Familiar, conspicuous in our skies and in our landscape, birds are, in a very real sense, our canaries in the mine – casualties connected to far greater and less visible losses. Preceding them, and the following in their wake, are all the other species – including the less glamourous forms of life like insects, plants, fungi, lichens, bacteria – that share their fate.Isabella Tree, Wilding, p166
I was just about to hit “subscribe” to an order of bird peanuts…when I thought…hang on just a peanutty moment. I’m about to part with my hard-earned cash to feed the BIRDS. And what’s more, then have to watch these irritatingly acrobatic squirrels scoff the lot! NO WAY.
I love birds, I love watching them use the bird feeder. So too, do 75% of British households who are also feeding 196 million garden birds every year. Garden centres, supermarkets, even pharmacies now stock a bewildering variety of bird seeds. Some are even tailored for different seasons and different varieties of wild birds.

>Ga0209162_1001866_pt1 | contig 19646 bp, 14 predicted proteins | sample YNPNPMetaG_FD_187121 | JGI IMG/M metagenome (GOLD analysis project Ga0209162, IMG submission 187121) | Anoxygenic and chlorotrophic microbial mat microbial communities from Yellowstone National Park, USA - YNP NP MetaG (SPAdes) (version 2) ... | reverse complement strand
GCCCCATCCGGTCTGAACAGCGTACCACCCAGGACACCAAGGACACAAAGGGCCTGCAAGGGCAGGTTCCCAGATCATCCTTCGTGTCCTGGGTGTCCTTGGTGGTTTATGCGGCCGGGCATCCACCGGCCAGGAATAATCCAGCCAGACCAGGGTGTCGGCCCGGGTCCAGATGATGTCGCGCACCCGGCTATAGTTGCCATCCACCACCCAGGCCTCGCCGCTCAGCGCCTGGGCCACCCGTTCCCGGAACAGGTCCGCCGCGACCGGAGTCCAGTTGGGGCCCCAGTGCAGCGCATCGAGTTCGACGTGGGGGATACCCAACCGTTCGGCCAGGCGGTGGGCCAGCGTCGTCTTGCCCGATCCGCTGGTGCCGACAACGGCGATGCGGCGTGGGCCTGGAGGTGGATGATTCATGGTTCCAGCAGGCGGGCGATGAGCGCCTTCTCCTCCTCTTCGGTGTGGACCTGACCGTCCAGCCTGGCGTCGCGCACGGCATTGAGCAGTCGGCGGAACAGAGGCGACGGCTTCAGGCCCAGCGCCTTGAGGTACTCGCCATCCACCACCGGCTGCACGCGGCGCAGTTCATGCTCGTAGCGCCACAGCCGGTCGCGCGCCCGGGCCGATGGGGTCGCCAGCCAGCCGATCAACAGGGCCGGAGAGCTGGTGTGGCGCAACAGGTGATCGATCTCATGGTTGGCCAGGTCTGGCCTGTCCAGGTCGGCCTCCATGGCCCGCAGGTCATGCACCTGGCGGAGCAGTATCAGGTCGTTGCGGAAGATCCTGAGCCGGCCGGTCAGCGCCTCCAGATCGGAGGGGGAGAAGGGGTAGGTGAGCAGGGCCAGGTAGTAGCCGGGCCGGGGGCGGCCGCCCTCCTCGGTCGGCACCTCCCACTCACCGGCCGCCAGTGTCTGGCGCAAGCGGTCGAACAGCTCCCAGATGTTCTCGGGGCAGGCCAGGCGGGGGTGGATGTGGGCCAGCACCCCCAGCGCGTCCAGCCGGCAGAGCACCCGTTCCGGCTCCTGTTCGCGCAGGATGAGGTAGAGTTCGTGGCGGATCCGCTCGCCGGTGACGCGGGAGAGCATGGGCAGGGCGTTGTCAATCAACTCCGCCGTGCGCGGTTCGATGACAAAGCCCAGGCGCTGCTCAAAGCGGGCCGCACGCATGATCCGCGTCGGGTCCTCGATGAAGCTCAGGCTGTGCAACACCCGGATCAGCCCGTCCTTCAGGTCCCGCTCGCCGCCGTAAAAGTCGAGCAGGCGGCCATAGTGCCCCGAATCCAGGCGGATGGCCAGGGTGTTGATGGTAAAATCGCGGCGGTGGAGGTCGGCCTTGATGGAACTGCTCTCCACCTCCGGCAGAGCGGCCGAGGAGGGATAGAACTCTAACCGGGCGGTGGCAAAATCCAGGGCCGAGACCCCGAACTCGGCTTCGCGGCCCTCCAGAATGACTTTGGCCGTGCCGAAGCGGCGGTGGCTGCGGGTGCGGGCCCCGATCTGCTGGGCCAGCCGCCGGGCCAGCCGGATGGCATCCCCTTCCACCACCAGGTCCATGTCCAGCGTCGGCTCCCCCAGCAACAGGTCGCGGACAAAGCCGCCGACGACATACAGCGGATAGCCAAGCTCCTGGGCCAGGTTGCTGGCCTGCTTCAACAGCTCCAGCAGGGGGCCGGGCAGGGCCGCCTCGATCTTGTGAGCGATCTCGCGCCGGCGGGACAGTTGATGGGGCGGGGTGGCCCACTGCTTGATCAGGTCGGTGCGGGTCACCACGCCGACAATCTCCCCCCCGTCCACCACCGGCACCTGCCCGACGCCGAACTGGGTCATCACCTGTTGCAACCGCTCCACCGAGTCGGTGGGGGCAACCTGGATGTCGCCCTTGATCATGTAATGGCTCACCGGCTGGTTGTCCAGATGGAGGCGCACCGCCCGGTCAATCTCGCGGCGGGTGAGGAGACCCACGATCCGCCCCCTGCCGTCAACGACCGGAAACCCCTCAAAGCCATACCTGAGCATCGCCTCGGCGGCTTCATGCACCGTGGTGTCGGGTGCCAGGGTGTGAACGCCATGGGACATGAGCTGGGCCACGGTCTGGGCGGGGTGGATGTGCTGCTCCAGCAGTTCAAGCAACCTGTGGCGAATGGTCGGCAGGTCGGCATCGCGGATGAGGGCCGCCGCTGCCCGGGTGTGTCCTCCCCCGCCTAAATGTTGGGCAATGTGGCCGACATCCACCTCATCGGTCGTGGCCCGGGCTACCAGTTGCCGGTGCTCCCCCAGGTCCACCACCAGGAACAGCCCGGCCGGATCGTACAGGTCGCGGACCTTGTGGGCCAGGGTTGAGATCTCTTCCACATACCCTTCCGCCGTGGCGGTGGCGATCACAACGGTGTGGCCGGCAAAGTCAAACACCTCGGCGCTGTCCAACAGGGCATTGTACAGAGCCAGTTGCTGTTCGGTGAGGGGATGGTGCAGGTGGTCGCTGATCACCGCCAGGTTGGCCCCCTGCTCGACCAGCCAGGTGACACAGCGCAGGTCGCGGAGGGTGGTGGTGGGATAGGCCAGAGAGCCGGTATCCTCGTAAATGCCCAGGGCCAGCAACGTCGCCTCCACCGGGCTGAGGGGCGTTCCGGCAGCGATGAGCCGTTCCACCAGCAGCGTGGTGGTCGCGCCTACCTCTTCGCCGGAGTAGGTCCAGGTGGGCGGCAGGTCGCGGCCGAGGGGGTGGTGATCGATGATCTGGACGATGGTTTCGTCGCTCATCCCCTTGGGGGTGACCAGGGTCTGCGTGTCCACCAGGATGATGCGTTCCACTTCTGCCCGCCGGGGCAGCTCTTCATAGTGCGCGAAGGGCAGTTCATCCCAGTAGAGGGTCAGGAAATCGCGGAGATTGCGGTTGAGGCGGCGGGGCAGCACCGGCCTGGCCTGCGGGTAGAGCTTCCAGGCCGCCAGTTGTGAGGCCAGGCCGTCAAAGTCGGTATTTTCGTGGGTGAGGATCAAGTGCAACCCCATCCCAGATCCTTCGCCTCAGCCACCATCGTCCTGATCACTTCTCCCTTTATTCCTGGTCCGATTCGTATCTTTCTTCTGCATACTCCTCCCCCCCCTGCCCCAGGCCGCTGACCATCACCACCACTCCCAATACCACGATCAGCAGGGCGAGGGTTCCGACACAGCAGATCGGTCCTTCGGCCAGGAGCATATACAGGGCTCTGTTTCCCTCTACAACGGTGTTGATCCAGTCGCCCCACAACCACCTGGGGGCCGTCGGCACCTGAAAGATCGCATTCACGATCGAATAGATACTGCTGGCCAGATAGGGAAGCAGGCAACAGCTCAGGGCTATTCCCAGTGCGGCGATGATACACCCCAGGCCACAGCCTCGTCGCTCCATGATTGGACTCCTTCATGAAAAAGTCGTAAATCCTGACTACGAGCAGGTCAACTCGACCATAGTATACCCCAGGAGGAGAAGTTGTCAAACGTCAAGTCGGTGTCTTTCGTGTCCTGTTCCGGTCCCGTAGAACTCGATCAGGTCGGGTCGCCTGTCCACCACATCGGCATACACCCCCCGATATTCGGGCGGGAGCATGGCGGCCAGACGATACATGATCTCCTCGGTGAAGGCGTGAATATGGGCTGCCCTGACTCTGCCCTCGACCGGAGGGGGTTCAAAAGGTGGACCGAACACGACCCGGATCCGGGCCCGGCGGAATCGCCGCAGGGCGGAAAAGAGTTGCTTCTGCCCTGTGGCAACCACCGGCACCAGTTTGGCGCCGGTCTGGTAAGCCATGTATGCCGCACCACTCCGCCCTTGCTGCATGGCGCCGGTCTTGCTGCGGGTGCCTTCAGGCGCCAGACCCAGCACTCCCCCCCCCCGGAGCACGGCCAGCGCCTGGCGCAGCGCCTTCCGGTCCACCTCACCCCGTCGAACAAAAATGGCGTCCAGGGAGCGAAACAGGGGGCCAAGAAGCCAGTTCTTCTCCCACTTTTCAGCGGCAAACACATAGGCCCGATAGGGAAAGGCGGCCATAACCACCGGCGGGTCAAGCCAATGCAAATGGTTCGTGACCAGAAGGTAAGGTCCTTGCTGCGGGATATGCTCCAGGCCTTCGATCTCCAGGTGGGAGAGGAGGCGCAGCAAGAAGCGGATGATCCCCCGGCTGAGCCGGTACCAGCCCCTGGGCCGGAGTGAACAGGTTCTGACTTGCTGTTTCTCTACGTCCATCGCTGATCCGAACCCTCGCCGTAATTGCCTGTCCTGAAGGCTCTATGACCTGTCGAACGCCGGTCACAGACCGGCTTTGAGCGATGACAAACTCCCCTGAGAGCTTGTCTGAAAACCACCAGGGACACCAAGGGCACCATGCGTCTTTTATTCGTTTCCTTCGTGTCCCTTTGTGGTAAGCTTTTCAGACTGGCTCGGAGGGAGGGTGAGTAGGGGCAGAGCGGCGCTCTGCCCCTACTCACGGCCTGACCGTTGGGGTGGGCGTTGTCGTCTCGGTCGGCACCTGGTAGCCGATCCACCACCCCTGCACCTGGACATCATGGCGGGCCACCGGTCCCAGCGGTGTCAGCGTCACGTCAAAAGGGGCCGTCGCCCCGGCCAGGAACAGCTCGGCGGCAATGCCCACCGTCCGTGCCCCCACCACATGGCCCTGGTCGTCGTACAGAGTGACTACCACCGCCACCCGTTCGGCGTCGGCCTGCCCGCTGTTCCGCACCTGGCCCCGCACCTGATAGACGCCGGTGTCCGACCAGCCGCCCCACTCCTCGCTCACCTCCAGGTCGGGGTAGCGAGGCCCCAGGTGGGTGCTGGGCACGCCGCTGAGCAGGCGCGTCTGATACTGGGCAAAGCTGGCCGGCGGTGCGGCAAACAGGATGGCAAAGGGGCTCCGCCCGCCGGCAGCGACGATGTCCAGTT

Birds have been a form of solace to all of us while locked down in our homes. With fewer cars, I could hear the birds, and learn to recognize their songs. This is something I definitely wouldn’t have been able to do or had time to do in the cacophony of our multi-tasking busy lives. Watching them from my patio window and seeing them bob back and forth to peck at seeds from the feeder was comforting to us all.
But, what about their natural food sources? On what day was it announced that we should all start feeding them with overpriced bags of bird food?
I suppose it may have coincided with our realization that we actually destroyed most of their natural food sources. Through intensive agriculture, deforestation, house building, verge clearing, pollution, increased use of fertilizers, and pesticides – the number of birds have been declining – RAPIDLY.